I am [outraged/fed up/fixin’ to vomit] at the news of this [sellout/betrayal/Chekovian drama of political adultery]. While I have yet to see all the details of this plan, it may be the worst piece of legislation since [the Kansas/Nebraska compromise/the Enabling Act/the one that renamed a rest stop in New Jersey after Howard Stern]. We all agree that the deficit needs to be reduced, but it should not be done [on the backs of our seniors/in the dead of night/until we reach 4 percent unemployment again]. Instead, we Democrats are being asked to support a [Satan sandwich/Hitler hoagie/bin Laden banh mi], with a [mayonnaise of betrayal/chipotle glaze of mistrust/pesto of austerity]. If this is passed, our president – whom I [supported/strongly supported/had to suck it up and support, even though I liked Hillary Clinton and saw all this crap coming, because if I didn’t the Daily Kos comment section would have made me out to be a racist, and I’m totally not] – risks becoming a new [Jimmy Carter/Grover Cleveland/Emperor Palpatine]. Let’s [go back to the drawing board/head back to the table/find some new sand, draw a line in it, and borrow a can from my friend Bruce that we can kick around]. America can do [better than/slightly better than/not quite as terrible as] this.
Political scientist Matthew Dickinson, in the same general spirit, argues that disappointed liberals fail to understand the constraints Obama has been operating under:
Predictably, although the ink is not yet dry on the debt agreement – indeed, there’s no ink even on the legislation – Obama is getting crucified on left-leaning blogs, amid headlines suggesting the Right won (see also comments here), with charges that he was outmaneuvered – that he caved. I will have much more to say about these criticisms in a lengthier post tomorrow, but for now let me briefly take issue with the prevailing political sentiment among Obama’s Democratic base. Since the day Obama was elected (indeed, even before he was elected!) I’ve detected what I believe to be a completely unrealistic, emotion-driven faith among his hard-core supporters that he was different from other politicians – that he could somehow overcome the political constraints and institutional barriers that have limited the power of all his presidential predecessors. I saw it in the debate regarding Guantanamo, military commissions, the public option, Afghanistan, extending the Bush tax hikes and now this. This sentiment was perhaps never more manifest than in the fervent belief among some that he was playing a “deep” game during these negotiations, maneuvering to a position where he could cut the Gordian knot of budget impasse with a master stroke (14th amendment anyone?) And in this latest occurrence, when he failed to fulfill these outlandish expectations, his erstwhile supporters proceeded to blame it on a character defect – a lack of fortitude, an absence of courage, or perhaps simple political naivety.
The reality is that this budget outcome had nothing to do with personal weakness, and everything to do with political weakness. ...
maybe some of you can tell me why so many very smart people have, since the day Obama was inaugurated, deluded themselves into thinking that this admittedly very smart man, albeit one with limited political experience at the national level, was somehow going to step into office and proceed to rewrite the political laws that have governed presidential politics for the last two centuries?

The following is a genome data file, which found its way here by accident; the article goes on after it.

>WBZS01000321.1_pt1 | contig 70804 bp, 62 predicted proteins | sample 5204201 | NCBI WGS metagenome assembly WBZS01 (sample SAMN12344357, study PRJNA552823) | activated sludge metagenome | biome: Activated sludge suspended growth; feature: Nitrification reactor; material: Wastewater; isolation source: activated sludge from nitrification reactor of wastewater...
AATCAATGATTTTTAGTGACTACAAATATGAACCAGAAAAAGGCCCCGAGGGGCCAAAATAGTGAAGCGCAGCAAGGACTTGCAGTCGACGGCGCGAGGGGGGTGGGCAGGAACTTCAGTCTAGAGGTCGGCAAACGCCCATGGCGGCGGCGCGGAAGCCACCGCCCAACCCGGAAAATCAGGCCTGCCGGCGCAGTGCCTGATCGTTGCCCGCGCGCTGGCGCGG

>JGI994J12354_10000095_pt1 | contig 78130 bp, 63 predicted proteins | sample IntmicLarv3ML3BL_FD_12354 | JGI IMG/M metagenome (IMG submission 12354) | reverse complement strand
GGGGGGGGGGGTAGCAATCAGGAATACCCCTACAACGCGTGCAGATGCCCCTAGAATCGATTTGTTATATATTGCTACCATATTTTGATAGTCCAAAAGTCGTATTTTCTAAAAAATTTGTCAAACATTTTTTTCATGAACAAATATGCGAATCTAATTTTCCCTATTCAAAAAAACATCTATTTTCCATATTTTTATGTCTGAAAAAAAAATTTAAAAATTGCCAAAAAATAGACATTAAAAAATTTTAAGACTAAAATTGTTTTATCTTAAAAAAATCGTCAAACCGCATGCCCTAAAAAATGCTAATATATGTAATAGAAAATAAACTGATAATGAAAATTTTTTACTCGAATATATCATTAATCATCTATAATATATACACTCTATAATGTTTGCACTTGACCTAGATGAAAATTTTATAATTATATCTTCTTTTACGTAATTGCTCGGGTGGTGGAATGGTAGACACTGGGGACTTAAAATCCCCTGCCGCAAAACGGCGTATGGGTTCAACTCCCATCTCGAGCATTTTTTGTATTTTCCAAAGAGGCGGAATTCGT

I agree that this dynamic has been generally true, especially of Obama's wildly under-appreciated achievements from his first two years. I also think it's mostly true of the current debt ceiling deal, but I think Dickinson offers Obama a bit too much slack here. He argues that the deal had nothing to do with Obama's personal weakness. I certainly understand that Obama was not going to force republicans to accept revenue increases on the rich when the party is organized around preventing such an outcome. I also understand that making the Republicans swallow more stimulus, which would run directly counter to both its political interests and recently-adopted inflation-phobia, would be tricky.
But if you think Obama's negotiating strength played zero role here, ask yourself why no previous president has ever been jacked up over a debt ceiling hike before. Indeed, why have Republicans successfully adopted a tactic I don't believe either party has ever used before -- forcing concessions by threatening consequences that they themselves agree would be disastrous to the country? It's common for parties to support policy changes the opposition thinks will destroy the economy, but it's highly unusual to threaten to do something your own side says would have such a result. That's a negotiating tactic used by kidnappers and terrorists but rarely by political parties vying for the support of the public they are threatening to harm.
Now, you might say no president has been jacked up this way before because no other president faced an opposition party quite as crazy as the current Republican Party. Possibly so. But it seems to me that the stronger play would have been to sue the threat to expose the GOP's craziness, and drive a wedge between it and its business base. Dickinson invokes "the political laws that have governed presidential politics for the last two centuries," but those rules tell us little about the domestic use of hostage tactics. Indeed, while the public might not have supported raising the debt ceiling, this opinion seems to derive from a lack of understanding. Obama had an opportunity to frame the issue in such a way as to eliminate the GOP's leverage, or even to force the gambit to blow up in the opposition's face. I think it's fair to consider his failure to do so a failure of nerve.